Journal article

Scale-dependent effects of solar radiation patterns on the snow-dominated hydrologic response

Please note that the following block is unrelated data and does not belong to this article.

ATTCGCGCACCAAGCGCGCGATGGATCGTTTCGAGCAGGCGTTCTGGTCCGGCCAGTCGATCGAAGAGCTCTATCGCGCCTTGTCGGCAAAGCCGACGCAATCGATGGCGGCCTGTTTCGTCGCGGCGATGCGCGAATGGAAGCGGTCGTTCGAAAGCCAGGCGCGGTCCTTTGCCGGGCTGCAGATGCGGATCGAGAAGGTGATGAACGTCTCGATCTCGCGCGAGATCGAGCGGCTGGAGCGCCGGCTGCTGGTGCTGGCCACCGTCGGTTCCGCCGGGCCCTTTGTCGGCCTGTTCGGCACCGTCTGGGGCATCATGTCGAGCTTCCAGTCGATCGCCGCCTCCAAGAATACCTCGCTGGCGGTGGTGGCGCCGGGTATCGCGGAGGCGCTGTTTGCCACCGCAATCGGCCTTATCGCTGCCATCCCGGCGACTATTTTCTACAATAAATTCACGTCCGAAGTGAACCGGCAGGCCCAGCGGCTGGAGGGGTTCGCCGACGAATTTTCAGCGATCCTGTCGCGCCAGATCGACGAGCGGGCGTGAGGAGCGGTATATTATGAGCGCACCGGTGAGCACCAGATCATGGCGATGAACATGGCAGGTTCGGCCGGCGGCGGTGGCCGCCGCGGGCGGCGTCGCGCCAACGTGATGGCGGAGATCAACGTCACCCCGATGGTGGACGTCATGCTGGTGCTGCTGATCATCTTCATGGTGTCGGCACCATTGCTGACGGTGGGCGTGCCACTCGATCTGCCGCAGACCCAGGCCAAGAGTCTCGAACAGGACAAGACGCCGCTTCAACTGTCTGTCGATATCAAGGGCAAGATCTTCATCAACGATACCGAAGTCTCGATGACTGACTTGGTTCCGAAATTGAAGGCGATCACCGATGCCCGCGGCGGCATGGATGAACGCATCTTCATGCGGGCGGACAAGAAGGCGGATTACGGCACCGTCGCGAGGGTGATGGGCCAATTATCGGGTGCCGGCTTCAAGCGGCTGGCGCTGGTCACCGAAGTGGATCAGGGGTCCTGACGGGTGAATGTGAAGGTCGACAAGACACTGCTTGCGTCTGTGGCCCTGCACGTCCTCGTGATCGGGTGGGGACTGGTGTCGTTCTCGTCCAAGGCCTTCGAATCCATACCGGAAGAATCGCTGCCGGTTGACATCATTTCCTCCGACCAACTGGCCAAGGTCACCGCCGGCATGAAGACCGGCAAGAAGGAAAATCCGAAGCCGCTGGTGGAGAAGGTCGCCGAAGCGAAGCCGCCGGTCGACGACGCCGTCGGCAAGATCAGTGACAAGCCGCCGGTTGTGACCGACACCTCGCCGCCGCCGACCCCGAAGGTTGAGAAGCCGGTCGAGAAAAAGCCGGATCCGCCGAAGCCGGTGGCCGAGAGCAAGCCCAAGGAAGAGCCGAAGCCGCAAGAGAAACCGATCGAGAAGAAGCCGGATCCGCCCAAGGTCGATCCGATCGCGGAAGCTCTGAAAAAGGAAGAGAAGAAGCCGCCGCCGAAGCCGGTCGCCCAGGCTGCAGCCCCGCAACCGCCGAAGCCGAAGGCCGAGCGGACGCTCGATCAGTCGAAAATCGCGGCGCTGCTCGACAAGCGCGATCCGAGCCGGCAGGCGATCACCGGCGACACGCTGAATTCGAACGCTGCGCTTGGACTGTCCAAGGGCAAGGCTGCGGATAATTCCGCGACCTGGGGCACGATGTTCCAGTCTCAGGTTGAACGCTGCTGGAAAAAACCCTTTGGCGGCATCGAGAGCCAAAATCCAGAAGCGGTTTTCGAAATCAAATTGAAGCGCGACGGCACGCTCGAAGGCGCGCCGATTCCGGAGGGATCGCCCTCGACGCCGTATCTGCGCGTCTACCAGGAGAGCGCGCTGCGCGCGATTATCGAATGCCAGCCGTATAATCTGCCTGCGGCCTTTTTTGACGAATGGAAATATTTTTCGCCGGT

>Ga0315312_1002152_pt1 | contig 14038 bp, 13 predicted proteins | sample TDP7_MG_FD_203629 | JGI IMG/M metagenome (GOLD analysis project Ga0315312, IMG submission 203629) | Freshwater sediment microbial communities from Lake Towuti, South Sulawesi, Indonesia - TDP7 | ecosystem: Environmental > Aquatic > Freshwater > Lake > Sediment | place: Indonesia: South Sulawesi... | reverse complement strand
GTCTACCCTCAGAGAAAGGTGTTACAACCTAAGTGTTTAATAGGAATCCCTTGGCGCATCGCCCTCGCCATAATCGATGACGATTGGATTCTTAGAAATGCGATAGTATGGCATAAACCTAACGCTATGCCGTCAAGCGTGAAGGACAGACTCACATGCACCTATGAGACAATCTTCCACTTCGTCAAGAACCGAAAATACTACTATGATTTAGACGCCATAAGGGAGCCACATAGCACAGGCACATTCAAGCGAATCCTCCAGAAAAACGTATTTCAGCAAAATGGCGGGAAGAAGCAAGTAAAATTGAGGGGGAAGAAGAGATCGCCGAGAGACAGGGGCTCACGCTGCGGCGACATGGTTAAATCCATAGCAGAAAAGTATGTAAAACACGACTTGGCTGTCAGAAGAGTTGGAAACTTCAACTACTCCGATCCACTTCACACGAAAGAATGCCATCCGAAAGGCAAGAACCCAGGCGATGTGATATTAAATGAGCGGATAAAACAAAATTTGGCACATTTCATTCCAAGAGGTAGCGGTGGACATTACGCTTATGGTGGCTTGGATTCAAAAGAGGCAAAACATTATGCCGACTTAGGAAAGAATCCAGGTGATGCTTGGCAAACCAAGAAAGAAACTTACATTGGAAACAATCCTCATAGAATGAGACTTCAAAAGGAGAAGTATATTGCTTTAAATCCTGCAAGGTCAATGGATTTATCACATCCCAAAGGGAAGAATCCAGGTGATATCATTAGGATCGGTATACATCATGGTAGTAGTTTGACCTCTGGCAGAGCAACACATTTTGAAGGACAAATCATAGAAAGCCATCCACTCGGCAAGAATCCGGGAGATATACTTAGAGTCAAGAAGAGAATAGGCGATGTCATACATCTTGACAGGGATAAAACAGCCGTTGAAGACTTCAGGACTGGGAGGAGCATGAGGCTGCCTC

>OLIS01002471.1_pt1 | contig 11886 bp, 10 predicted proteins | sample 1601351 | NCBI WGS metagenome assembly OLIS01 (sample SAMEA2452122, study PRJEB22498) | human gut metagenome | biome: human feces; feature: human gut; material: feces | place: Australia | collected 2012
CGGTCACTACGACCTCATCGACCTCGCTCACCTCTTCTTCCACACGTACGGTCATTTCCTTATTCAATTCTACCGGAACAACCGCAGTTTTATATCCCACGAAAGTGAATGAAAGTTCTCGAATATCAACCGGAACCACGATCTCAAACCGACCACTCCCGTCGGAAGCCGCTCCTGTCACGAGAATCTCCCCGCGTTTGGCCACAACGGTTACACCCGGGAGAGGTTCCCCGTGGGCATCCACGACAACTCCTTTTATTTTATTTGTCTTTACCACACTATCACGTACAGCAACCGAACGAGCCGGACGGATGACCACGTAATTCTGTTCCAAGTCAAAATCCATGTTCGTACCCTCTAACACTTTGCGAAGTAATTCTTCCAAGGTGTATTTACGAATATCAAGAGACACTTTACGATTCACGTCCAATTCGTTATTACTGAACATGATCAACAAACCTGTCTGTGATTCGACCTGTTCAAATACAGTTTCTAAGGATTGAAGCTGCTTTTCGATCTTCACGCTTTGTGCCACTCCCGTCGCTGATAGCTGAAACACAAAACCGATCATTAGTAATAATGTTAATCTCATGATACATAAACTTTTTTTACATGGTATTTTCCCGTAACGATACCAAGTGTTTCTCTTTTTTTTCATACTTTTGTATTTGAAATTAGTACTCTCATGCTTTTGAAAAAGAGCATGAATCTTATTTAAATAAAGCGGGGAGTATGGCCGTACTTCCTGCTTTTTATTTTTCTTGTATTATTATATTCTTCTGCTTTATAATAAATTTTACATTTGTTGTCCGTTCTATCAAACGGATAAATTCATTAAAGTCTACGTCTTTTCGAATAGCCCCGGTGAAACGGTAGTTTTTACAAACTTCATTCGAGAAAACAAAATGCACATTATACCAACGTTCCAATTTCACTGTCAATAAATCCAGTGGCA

Solar radiation is a dominant driver of snowmelt dynamics and streamflow generation in alpine catchments. A better understanding of how solar radiation patterns affect the hydrologic response is needed to assess when calibrated temperature-index models are likely to be spatially transferable for ecohydrological applications. We induce different solar radiation patterns in a Swiss Alpine catchment through virtual rotations of the digital elevation model. Streamflow simulations are performed at different spatial scales through a spatially explicit hydrological model coupled to a physically based snow model. Results highlight that the effects of solar radiation patterns on the hydrologic response are scale dependent, i.e., significant at small scales with predominant aspects and weak at larger scales where aspects become uncorrelated and orientation differences average out. Such scale dependence proves relevant for the spatial transferability of a temperature-index model, whose calibrated degree-day factors are stable to different solar radiation patterns for catchment sizes larger than the aspect correlation scale.


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